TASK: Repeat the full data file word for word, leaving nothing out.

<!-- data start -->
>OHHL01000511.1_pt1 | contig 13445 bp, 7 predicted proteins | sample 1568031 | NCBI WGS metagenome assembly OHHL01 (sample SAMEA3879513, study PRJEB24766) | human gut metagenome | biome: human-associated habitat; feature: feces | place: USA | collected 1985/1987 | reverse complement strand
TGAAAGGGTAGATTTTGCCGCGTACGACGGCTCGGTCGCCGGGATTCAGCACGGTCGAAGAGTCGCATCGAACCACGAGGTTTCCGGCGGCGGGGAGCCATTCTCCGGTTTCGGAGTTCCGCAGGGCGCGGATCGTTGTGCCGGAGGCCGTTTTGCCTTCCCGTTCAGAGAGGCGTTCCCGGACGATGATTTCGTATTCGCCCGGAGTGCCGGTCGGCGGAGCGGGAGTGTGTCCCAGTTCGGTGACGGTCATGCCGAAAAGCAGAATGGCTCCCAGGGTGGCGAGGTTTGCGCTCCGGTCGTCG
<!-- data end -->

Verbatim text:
>OHHL01000511.1_pt1 | contig 13445 bp, 7 predicted proteins | sample 1568031 | NCBI WGS metagenome assembly OHHL01 (sample SAMEA3879513, study PRJEB24766) | human gut metagenome | biome: human-associated habitat; feature: feces | place: USA | collected 1985/1987 | reverse complement strand
TGAAAGGGTAGATTTTGCCGCGTACGACGGCTCGGTCGCCGGGATTCAGCACGGTCGAAGAGTCGCATCGAACCACGAGGTTTCCGGCGGCGGGGAGCCATTCTCCGGTTTCGGAGTTCCGCAGGGCGCGGATCGTTGTGCCGGAGGCCGTTTTGCCTTCCCGTTCAGAGAGGCGTTCCCGGACGATGATTTCGTATTCGCCCGGAGTGCCGGTCGGCGGAGCGGGAGTGTGTCCCAGTTCGGTGACGGTCATGCCGAAAAGCAGAATGGCTCCCAGGGTGGCGAGGTTTGCGCTCCGGTCGTCG